A riddle for our times: When exactly did it become “bad” or “cause for dismissal” when a band releases a record that explores a style disparate from what preceded it?
Coming out of the gate in the early part of this decade as an all-things-not-Panthers outlet for Kip Uhlhorn, that band’s guitarist (and former guitarist/vocalist for those legends of deregulated late-90’s hardcore, Red Scare), for swapping musical ideas with a German named Simon Wojan (of King Khan and his Shrines), Cloudland Canyon spent several years immersed in an enigmatic interpretation of the many things these two minds found fascinating, including but not limited to the more structurally-challenged (therefore specialized) examples of OG Krautrock, 70’s (not really 60’s) psych of the drone-discovering variety, spots of unnerving (in a good way) improv here and there, and the wonderful 90’s bands that started out as head-scratchers and ended up as innovators (first-wave Siltbreeze and Kranky highlights).
Kip issued a parting wave to Panthers, an LP/CD was released on Tee Pee in 2006, and it was titled “Requiems der Natur.” Then a succession of EP’s and splits most of which have been released by Holy Mountain since 2007. Then, in 2007 Cloudland popped up on Kranky Records (Deerhunter, Godspeed You Black Emperor, Growing etc.)
Kranky was a good fit for the final sounds of Cloudland Phase I, issuing the EP “Silver-Tongued Sysiphus,” two lengthy tracks of all that stuff mentioned up there…and more. The second proper full length named “Lie in Light,” found Kip and Simon creating an album of Cloudland’s most succinct compositions to date, there’s even some drone-pop with an emphasis on the “pop” part of that stupid term. They kicked it off with a track spoofing the Krautrock influence that most music writers’ used as a review hook, or simply overstated and misunderstood. They titled it “Krautwerk” for fucks sake.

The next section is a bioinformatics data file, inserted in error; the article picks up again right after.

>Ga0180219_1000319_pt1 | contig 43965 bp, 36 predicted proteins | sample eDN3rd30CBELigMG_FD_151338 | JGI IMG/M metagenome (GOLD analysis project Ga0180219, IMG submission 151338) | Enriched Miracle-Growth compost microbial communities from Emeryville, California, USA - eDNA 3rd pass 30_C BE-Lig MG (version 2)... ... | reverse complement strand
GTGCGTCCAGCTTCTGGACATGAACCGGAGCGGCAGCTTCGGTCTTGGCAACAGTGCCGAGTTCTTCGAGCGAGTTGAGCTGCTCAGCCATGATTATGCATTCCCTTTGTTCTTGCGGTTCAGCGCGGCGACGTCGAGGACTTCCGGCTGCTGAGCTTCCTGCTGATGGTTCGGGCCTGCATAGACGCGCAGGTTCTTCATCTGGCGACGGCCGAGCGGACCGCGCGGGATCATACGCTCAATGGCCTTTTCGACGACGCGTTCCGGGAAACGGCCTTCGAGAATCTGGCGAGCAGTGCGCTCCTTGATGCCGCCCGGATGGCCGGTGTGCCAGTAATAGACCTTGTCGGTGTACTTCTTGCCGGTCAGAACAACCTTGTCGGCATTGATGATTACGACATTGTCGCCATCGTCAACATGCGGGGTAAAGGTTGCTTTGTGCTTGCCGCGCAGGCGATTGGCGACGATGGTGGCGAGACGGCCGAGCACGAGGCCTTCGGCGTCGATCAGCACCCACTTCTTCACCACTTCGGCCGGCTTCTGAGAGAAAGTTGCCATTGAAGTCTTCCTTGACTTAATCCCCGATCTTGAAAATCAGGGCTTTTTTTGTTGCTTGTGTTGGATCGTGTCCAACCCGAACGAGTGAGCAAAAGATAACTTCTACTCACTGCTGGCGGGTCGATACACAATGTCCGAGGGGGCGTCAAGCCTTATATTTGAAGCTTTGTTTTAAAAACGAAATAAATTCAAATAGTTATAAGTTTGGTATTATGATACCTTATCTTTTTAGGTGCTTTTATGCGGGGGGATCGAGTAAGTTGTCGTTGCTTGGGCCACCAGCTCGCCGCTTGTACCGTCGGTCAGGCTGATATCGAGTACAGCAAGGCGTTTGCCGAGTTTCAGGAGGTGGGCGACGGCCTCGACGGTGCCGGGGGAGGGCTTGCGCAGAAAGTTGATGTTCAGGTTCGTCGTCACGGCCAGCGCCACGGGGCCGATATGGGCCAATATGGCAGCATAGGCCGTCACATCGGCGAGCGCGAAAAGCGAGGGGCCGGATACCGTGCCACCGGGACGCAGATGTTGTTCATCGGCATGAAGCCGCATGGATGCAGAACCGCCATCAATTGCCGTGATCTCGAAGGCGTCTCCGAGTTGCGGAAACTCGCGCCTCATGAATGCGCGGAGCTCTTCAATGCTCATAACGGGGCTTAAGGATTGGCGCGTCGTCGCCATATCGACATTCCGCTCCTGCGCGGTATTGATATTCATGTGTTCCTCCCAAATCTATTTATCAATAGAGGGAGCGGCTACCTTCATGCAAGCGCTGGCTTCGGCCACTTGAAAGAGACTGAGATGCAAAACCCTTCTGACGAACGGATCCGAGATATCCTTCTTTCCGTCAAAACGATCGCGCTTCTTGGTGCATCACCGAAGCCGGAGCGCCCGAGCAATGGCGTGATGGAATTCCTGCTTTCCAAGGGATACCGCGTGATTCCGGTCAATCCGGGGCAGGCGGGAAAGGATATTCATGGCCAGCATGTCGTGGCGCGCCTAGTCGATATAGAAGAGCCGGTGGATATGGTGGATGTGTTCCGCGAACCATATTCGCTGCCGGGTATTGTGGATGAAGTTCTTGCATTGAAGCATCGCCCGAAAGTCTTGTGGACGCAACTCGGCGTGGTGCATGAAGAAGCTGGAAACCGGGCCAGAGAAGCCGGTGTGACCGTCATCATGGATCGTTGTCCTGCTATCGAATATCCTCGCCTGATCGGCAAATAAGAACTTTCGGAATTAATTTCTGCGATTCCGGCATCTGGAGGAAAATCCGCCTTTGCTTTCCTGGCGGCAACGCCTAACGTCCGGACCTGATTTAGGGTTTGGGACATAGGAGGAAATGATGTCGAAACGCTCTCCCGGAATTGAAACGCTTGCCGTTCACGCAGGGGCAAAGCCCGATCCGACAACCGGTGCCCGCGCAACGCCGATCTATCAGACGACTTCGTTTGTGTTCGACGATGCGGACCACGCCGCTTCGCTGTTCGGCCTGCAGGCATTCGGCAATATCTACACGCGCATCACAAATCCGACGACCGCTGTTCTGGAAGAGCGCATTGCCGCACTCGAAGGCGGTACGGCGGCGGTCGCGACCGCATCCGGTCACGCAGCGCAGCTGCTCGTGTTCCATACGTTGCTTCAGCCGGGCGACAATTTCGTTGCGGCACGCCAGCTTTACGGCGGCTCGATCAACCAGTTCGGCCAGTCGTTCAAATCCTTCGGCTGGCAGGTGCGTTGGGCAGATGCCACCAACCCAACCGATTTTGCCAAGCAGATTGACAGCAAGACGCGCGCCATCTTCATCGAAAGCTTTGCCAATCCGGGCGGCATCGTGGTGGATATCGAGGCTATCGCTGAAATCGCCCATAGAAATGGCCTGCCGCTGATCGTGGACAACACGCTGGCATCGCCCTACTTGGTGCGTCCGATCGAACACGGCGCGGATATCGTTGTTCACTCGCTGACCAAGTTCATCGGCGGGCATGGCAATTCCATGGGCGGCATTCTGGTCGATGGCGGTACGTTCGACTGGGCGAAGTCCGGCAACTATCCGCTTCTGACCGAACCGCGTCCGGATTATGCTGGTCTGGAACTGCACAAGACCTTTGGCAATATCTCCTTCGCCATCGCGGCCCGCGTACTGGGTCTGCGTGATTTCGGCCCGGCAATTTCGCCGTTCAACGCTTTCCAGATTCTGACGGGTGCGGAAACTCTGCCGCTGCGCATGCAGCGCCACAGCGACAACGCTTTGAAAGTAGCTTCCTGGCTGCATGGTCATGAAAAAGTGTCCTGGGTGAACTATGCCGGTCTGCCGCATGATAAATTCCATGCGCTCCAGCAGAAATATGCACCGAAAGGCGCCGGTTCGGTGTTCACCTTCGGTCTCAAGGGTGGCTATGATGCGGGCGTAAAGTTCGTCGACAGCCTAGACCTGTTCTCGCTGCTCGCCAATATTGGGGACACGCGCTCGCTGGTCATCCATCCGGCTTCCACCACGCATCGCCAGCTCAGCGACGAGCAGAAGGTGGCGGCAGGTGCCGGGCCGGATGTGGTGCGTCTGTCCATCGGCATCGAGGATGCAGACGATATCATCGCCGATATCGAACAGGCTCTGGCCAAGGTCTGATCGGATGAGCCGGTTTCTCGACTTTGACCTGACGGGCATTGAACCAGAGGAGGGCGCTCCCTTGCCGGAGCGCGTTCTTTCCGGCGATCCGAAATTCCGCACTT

To initiate Cloudland Canyon Phase II, the inaugural album (but third full-length overall) revisits the “actual-band” treatment, but mostly in theory. Joined once again by Kelly and what is more-or-less a rotating cast (when needed), Kip has made an album that is immediately recognizable by a unique take on really, really goddamned loud and noisy. But if that was it…why would we be here? The most important quality – one hinted at on Lie in Light – is big, unavoidable pop hooks clawing their way out of a pulsating, throbbing thickness of guitar, bass, who-knows-what-type-of-effects, and understated but omnipresent drumming. Imagine, if you will, a Flying Saucer Attack foundation and a level of noise on par with the first two Iran albums, or maybe even Jesu every now and then. Then imagine flowing vocals-as-another-instrument providing one of the major pop-hook components for each song, mixed at a level that couldn’t be more perfect in this era of vocals getting mixed right up front and in your face.
The opening track, No One else Around, is almost disorienting with its swirling hurt-so-good seasickness of prickly, ruling noise, then the wildly-effected vocals ease the pleasurable pain without effort. Mothlight is the song that the entire Siltbreeze discography has been working towards for four-hundred years.
Put simply, the influences are there, but they are great influences, and to shun influence is to walk a dishonest walk. Cloudland Canyon have reached a new creative level with their own sound that demonstrates a care and craft that won’t be going away anytime soon. Fin Eaveswill be released on Holy Mountain records September 7th.
Cloudland Canyon has previously toured with Lichens, Singer, Earthless, No Age, White Rainbow, Valet and on and on. The band will embark on an extensive US tour this Summer.